Eye on Marketers

Tuesday, November 24, 2015

Two consumer advocacy groups, the Campaign for a Commercial-Free Childhood and the Center for Digital Democracy, have filed complaints to the Federal Trade Commission about advertising content in the YouTube kids app. They argue that "online video aimed at children is too commercialized and is not held to the same standards that apply to cable and broadcast television." Jeff Chester, a BMSG collaborator and executive director of the Center for Digital Democracy, is quoted criticizing these deceptive marketing strategies.

Tuesday, November 17, 2015

Honey Bunches of Oats is engaging the Latino community by launching #LatinosConDedicacion at the 16th Annual Latin GRAMMY Gift Lounge. At the award show, company representatives will interview guests and celebrities about what they are passionate about. Viewers watching at home are encouraged to share the hashtag #LatinosConDedicacion on social media. For every person that posts, Honey Bunches of Oats will donate $1 to Feeding America. While donating meals to the hungry is a worthy cause, this campaign uses the guise of "doing good" to target Latinos with a sugary product.

Monday, November 16, 2015

This month, McDonald's is targeting its Latino demographic by holding sweepstakes for tickets to the Super Bowl, collaborating with sports commentator Enrique "El Perro" Bermudez, and hosting "Half-Time Breaks" at select McDonald's to bring "fútbol Americano one step closer to the cultura Latina."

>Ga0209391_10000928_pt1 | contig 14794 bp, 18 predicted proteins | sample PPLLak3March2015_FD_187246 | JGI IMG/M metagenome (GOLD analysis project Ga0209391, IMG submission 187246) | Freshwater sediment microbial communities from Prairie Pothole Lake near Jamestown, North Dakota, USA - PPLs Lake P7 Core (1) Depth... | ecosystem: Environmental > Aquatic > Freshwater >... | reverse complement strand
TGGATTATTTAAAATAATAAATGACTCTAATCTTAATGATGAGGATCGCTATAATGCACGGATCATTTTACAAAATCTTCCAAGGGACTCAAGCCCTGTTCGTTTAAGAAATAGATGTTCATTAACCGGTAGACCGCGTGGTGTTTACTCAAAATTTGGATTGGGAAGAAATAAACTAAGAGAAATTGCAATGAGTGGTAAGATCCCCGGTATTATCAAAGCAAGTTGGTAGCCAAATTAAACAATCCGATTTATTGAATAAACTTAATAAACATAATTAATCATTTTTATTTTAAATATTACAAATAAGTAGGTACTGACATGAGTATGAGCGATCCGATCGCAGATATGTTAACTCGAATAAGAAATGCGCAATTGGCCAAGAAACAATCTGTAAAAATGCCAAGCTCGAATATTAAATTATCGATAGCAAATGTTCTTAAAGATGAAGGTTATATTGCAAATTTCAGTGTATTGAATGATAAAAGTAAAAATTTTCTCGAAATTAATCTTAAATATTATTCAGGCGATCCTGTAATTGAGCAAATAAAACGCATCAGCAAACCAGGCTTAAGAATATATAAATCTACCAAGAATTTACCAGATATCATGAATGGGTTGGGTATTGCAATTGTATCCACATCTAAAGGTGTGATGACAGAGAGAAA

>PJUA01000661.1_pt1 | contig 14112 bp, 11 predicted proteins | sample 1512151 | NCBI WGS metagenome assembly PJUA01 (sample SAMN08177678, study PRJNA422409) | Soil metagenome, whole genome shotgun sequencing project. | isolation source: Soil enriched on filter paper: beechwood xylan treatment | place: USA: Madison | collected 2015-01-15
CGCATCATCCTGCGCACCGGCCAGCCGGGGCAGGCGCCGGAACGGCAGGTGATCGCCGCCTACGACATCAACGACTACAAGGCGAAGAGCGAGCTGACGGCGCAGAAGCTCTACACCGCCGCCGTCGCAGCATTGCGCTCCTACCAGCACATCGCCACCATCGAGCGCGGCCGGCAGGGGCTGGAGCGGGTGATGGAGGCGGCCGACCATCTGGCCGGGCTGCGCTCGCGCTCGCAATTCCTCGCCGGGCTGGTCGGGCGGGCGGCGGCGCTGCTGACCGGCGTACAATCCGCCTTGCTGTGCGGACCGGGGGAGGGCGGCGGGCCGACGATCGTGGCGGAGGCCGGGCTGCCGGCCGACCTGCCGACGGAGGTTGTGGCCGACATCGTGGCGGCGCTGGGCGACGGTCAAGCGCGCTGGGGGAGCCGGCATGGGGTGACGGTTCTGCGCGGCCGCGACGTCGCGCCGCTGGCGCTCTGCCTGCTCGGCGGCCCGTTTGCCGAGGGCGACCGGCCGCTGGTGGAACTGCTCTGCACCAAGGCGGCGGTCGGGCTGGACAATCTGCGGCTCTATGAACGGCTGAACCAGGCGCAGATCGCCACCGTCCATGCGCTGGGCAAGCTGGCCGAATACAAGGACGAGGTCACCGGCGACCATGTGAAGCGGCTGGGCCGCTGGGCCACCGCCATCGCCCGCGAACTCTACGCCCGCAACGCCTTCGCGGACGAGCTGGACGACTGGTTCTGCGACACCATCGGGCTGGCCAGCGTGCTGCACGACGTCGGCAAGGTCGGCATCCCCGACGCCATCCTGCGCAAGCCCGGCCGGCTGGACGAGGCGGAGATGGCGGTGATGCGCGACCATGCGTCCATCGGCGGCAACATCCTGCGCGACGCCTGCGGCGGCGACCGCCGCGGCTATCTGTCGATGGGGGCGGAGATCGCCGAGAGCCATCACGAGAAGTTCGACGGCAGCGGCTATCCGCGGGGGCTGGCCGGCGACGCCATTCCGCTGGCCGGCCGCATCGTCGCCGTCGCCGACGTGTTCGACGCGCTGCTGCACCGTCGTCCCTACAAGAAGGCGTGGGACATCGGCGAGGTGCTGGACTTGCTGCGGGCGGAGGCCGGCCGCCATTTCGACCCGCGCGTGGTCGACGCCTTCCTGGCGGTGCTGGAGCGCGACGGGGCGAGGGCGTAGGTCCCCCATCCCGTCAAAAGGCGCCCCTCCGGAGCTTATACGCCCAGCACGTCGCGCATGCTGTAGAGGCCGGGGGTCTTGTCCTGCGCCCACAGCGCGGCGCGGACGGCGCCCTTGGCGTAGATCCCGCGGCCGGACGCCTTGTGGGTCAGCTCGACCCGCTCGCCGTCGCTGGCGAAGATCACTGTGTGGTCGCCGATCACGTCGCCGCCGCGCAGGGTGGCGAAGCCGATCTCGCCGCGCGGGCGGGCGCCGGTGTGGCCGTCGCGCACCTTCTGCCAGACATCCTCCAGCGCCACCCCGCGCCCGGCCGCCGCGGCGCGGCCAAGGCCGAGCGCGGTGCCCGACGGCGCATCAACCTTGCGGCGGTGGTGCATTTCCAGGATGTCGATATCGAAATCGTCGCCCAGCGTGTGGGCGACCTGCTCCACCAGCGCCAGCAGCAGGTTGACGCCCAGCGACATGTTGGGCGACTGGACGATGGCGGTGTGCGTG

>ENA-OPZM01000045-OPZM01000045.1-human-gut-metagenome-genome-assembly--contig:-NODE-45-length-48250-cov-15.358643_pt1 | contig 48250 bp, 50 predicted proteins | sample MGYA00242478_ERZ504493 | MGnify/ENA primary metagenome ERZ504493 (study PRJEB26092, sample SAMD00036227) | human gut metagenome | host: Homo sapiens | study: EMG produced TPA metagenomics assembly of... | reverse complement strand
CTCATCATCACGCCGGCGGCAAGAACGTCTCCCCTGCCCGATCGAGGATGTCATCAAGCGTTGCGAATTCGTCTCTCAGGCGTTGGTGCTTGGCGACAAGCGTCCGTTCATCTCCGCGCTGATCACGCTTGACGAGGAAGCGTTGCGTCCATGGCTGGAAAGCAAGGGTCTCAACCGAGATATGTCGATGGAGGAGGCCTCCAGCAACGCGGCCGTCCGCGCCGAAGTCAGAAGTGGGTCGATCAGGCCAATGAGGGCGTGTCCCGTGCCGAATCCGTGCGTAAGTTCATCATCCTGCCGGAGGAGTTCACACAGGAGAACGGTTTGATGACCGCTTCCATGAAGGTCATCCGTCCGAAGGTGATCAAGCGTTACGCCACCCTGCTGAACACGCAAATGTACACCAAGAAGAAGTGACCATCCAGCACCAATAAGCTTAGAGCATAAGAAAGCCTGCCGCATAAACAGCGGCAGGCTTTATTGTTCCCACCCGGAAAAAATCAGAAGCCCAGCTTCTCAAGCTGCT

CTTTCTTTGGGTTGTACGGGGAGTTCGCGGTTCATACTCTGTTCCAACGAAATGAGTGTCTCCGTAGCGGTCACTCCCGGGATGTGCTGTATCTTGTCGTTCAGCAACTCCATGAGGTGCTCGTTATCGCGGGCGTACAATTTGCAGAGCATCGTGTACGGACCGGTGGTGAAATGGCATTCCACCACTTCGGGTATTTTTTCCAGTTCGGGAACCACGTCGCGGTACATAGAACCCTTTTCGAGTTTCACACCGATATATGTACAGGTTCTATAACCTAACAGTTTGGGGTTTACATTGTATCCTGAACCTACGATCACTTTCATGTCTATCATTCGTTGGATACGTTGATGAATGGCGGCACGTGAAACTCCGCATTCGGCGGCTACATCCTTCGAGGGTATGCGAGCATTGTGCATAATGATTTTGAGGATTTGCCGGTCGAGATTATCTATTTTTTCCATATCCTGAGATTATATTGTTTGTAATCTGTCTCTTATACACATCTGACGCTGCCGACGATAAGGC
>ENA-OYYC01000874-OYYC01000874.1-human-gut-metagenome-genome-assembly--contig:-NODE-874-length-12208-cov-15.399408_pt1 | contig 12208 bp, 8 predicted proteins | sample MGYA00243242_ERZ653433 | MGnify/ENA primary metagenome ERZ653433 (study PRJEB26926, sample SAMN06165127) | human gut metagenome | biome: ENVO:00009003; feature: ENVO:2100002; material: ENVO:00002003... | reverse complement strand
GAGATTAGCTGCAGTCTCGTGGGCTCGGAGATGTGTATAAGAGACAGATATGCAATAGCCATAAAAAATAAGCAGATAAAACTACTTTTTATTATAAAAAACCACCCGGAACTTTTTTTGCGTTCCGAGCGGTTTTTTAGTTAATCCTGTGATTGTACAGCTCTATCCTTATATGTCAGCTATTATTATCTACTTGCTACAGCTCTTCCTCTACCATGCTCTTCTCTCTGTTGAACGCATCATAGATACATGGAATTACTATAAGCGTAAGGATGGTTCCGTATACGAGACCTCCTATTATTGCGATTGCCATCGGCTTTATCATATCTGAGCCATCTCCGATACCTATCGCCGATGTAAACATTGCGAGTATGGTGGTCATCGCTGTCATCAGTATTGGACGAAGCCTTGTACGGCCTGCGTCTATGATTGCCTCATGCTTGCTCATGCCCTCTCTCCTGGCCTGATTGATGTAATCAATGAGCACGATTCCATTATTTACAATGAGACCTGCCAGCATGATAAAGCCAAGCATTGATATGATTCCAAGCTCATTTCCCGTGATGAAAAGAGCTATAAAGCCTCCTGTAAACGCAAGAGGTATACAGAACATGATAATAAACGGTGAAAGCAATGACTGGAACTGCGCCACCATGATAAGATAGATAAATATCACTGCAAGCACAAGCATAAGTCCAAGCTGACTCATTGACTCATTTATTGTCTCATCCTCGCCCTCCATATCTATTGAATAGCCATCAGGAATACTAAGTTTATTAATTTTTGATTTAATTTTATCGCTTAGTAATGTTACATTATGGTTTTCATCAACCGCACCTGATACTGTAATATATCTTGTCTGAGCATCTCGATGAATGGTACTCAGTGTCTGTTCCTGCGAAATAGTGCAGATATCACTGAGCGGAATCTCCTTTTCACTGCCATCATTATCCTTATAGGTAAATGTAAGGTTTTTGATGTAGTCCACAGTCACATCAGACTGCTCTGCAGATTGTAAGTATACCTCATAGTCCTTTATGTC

Monday, November 16, 2015

Earlier this week, McDonald's co-hosted the 2015 McDonald's Flavor Battle competition for DJs, along with Complex Media. This event is part of McDonald's 365Black platform, which specifically targets the African-American community. 

Monday, November 9, 2015

Researchers at Dartmouth Geisel School of Medicine found a "dual-pronged approach" employed by packaged food and drink advertisers which simultaneously creates demand for the product among children, and misleads parents into believing it is healthy.

Monday, November 2, 2015

A recent report from the Rudd Center for Food Policy and Obesity examined TV snack advertising to children and teens from 2010-2014. Over the course of five years, the study found that "Black children saw 99% more ads for savory snacks and Black teens saw 129% more, compared with white children and teens." In response to the report, soda industry officials use the conventional argument that it's up to individuals to self-regulate rather than the industry to maintain equitable practices. 

Monday, November 2, 2015

New research published in the Journal of Pediatrics demonstrates the effect TV advertising has on children's food choices. The study found that children who are exposed to TV advertisements for fast-food restaurants (particularly ones offering toys) are significantly more likely to ask to eat there. Once they receive a toy, 83% of them want to come back.   

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